Dr. Anthony Fauci has testified before a Senate committee that he is worried that there may be a serious "Second Wave" oof the current SARS-CoV-2 pandemic in the United States. The basis for this fear is the experience over a century ago with the Spanish flu, still deadlier than the current pandemic. It came in three full waves, and of those the second was easily substantially larger than the other two. The lag between the first and second was several months, and as of now no nation that has had its first wave essentially ger under control has not had it under control for as long as that gap. So we are not yet in a position to see if this pandemic can or will imitate that former pandcmic.
Nevertheless, there is some evidence about the possibility of more immediate, less dramatic, second waves in the form of the number of new cases in a nation rising noticeably after having had a major decline from an initial peak. We have now seen this in a number of nations, in a small number quite dramatically. What is the current situation regarding this?
On May 11, the site endcoronavirus.org showed graphically the time path of new cases per day for 99 nations. This group divides these nations into three groups: "Winning" (32 nations) that have basically gotten their numbers well down, with a few exceptions; "Nearly There" (31 nations) that exhibit a variety of patterns, although nearly all currently below their peak by some; and "Need to Take Action" (36 nations), most of which simply are steadily moving up, although a small group have flattened (includes Moldova, Philippines, Poland, Romania, Sweden, and UK) or are slightly declining from a peak (including Ecuador, Finland, and US).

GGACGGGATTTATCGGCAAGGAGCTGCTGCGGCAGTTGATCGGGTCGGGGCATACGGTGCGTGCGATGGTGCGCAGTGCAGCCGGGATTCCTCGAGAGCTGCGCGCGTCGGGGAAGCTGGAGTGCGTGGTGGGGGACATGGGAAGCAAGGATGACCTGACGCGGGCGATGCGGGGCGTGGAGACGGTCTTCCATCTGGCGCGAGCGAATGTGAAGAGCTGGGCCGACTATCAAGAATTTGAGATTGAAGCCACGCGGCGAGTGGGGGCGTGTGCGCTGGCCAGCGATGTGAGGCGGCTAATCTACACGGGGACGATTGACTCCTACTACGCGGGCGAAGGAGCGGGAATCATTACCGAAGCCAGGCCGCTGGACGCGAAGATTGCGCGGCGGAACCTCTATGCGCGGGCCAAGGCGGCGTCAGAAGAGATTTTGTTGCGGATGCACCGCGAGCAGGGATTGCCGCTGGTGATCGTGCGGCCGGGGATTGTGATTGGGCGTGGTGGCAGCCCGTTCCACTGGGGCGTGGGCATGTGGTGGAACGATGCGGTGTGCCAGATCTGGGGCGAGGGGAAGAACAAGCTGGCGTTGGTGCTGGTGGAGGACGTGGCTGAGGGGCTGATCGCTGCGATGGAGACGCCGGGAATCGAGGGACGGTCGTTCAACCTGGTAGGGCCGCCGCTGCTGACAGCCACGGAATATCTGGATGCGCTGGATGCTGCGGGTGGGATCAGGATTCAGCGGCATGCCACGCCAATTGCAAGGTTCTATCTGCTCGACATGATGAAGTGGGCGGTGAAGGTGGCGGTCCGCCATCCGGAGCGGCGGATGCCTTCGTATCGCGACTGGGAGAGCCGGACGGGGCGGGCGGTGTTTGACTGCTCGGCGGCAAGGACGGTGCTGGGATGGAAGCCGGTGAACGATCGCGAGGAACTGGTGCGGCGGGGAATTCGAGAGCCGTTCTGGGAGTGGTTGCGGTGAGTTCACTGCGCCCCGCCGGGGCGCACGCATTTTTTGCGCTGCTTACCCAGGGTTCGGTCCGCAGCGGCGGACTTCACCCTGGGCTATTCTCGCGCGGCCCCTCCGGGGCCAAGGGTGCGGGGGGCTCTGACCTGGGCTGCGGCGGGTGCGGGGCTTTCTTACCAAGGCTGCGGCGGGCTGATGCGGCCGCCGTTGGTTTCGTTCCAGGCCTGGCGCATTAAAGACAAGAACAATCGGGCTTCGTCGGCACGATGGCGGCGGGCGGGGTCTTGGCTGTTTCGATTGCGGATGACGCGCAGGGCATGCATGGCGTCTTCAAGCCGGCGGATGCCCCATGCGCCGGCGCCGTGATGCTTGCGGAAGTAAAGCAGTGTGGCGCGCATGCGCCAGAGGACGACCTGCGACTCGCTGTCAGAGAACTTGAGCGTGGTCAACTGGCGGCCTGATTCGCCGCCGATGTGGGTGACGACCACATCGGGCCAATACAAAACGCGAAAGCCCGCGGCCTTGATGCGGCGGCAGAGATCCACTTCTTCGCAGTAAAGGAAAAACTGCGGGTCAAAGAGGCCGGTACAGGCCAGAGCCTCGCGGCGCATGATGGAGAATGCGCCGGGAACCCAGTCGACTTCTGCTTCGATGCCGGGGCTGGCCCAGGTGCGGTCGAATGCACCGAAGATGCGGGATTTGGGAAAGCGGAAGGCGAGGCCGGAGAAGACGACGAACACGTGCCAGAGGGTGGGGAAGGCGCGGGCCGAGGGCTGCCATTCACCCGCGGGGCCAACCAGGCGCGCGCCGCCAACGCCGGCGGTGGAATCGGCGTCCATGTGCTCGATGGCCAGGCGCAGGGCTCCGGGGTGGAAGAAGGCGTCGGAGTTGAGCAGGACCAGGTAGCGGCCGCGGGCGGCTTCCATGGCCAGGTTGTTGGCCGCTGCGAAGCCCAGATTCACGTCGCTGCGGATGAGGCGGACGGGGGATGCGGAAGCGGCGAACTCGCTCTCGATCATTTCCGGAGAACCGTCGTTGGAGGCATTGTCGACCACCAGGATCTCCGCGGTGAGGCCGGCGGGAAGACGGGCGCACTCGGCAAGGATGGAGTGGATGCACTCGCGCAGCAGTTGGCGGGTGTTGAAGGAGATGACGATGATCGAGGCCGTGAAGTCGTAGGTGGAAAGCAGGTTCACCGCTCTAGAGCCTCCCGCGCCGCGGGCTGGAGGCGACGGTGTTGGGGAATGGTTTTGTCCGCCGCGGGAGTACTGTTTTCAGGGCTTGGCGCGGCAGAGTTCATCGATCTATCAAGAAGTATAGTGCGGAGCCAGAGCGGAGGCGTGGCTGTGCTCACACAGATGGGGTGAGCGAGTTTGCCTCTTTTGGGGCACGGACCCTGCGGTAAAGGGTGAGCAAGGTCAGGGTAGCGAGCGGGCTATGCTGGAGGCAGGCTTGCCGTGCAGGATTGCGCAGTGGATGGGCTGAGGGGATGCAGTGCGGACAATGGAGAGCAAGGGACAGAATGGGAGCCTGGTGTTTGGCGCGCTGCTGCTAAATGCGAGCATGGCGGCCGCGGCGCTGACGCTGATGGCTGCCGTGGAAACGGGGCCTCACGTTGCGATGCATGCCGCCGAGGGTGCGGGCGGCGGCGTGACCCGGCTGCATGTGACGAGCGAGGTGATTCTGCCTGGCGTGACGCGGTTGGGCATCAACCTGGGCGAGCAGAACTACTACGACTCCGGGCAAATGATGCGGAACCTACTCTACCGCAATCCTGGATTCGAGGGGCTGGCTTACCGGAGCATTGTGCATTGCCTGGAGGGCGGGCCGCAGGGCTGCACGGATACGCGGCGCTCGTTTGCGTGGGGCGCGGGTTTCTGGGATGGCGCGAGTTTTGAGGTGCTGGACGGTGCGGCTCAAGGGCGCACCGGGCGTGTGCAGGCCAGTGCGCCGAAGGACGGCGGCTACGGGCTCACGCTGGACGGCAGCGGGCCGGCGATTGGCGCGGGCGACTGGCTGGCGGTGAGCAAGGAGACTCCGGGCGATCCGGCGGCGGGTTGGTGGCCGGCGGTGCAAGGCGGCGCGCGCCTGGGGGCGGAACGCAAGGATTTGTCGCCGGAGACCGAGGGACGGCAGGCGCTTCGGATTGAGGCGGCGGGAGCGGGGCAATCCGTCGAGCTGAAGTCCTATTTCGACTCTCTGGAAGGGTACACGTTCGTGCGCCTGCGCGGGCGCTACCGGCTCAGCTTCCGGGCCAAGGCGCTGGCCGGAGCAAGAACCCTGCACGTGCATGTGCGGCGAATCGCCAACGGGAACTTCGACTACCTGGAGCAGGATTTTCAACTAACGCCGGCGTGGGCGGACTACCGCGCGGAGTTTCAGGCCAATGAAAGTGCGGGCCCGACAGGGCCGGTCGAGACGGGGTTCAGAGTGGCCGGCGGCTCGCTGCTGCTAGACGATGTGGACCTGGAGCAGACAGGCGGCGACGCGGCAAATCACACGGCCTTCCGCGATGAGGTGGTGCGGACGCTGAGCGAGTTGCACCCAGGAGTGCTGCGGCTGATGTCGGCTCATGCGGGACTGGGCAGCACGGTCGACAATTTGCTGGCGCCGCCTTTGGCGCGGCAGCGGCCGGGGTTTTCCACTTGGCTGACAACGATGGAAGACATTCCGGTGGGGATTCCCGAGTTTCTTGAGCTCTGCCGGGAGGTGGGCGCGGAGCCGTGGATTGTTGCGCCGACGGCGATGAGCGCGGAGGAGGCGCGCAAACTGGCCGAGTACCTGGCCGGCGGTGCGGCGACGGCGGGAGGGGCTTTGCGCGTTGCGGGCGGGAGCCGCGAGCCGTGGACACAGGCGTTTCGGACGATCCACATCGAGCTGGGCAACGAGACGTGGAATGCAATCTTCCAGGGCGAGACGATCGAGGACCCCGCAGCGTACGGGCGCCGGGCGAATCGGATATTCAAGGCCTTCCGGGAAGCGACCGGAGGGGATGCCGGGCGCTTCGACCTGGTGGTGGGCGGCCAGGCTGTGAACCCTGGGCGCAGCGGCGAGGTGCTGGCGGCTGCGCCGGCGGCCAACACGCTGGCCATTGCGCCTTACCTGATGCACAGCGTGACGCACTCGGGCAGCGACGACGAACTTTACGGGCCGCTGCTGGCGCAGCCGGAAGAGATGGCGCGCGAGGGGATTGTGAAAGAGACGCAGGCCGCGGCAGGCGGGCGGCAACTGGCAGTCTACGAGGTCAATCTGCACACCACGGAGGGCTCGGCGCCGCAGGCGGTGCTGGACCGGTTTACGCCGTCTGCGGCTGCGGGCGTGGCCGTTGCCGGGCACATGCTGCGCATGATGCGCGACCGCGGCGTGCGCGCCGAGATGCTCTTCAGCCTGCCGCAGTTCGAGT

Out of each of these groups there are minorities that have exhibited seeing a noticeable upturn in the number of cases after noticeably declining from a peak, with some of those only showing a modest upturn, but a smaller group showing a substantial such upturn of moving back up at least halfway towards the previous peak, with a very small number actually moving back up above the previous peak. I shall note these particular set, but note that out of the 99 total, 16 have shown such a noticeable secondary increase, and out of those 7 that have exhibited a large such increase, with two of those moving back up beyond the previous peak. Who are these?
From the first group of nations, the ones supposedly "Winning" there are five that have moved up, with two of those having done so substantially. Those moving back up by small amounts are Croatia, Lithuania, and Vietnam, while those moving up a lot, both of them on the order of halfway back to the previous peak are Jordan and Lebanon (I am not sure why these last two are in this first group).